The revised industry UI looks complex at first, but I think it is gorgeous. It provides everything an industrialist needs to know, at a glance, and can control aspects of the industrial process with a fewer clicks. I was hoping for simultaneous batch initiation of manufacturing and research jobs, which would make it easier to start multiple workstreams with fewer clicks, but even so, the new interface will be much easier to work with, so I am happy.
Even better, the new interface shows all the parameters and effects of possible jobs, even for blueprints that are not yet owned by a player. This makes the UI a wonderful introduction to industry for new players, and it provides for "what if" scenario experimentation without having to invest in blueprints or other resources. The new UI is going to be a great teaching mechanism for helping players understand industry better and faster.
The simplification of research into ten levels is both good and disappointing. It certainly makes material and time efficiency research easier to understand, but it also means that players who have invested in raising efficiency levels beyond 10 have basically wasted much of their time. I have a large inventory of module blueprints all researched to level 100 or better for both time and material efficiency. I don't lose anything under the new system, but I now feel rather foolish for investing that much in each blueprint.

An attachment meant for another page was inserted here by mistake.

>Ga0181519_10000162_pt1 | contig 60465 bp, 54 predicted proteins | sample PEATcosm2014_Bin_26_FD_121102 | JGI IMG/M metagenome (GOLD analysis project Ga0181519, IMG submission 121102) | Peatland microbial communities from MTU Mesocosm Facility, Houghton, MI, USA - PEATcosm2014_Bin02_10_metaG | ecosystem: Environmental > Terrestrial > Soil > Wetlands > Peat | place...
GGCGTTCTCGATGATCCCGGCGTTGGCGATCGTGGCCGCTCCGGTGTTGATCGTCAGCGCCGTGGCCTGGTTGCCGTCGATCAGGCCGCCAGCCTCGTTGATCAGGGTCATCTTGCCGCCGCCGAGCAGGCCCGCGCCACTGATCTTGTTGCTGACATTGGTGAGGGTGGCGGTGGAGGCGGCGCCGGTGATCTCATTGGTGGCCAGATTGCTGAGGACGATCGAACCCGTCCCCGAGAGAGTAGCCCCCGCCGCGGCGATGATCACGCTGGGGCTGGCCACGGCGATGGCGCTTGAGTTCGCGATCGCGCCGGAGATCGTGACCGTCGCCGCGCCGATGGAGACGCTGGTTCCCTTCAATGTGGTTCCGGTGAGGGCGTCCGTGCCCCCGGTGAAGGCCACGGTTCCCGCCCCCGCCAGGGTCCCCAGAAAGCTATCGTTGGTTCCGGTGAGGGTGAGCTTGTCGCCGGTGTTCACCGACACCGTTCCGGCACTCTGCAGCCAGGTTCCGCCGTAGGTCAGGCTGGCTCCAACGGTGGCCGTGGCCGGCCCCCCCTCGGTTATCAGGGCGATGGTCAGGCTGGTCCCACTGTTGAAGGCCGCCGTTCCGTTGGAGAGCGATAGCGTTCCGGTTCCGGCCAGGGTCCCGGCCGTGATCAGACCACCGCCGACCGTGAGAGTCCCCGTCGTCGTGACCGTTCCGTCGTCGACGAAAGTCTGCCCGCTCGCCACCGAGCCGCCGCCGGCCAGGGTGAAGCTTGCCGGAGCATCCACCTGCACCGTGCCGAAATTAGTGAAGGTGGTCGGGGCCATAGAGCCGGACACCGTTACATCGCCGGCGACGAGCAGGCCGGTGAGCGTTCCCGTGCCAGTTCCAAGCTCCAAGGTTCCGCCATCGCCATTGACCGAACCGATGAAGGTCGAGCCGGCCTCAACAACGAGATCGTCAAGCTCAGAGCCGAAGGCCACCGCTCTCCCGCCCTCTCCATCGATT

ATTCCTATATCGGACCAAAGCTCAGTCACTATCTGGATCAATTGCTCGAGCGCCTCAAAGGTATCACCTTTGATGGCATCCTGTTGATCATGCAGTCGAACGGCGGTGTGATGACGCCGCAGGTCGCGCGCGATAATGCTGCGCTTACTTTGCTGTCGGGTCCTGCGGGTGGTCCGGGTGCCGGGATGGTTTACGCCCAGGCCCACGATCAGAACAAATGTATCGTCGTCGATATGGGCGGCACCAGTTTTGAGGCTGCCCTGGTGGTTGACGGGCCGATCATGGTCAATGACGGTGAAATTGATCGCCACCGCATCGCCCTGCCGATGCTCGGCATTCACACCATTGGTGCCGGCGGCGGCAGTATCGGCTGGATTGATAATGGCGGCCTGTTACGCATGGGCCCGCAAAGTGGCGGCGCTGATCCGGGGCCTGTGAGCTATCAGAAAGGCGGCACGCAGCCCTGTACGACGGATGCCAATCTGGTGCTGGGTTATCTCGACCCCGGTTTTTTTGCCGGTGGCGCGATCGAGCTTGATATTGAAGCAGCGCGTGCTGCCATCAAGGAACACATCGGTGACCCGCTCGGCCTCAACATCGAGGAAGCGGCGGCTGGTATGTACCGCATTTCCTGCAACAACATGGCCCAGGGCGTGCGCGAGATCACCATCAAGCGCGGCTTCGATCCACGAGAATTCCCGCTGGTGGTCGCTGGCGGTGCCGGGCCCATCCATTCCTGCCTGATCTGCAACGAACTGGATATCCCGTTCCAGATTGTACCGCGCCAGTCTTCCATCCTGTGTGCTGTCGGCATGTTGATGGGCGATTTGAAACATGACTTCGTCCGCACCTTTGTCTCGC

There is a lot of conflicting speculation about who the winners and losers of the coming industry changes shall be. I was worried that the casual high-sec industrialist would cease to be a viable way to earn a decent income stream, and that null sec industrialists would become grossly overpaid for their efforts.
It now appears to me that, in general, high sec industry is going to be nerfed a bit, but probably still viable, while null sec industry gets a buff (offset somewhat by the jump drive fuel cost increase). Wormhole space industry also now appears to be significantly buffed, and made more viable.
Low-sec, however, gets the double whammy of having more exposure to risk from BPO's potential loss in attacked starbases, and from the higher costs from jump drive fuel increases. So far, they seem to be the biggest loser from the industry changes. Capital ship builders in low-sec, in particular, look like they will get badly hurt.
I'm very keen to learn more here at Fanfest over the next few days about all the details. But once again, I find myself somewhat hopeful that the changes will be pretty good, overall. Once we have more exact figures on job cost scaling, we can spreadsheet warrior all the effects and be able to provide more precise estimates of the full effects of industry changes. Stepping back from the numbers, and looking at the overall intent of the industry design, I have to give tentative kudos to the CCP Games devs and to whomever provided input from the CSM - if for nothing else than for giving us EVE Online players something new to play with. It should be fun.
Fly safe! o7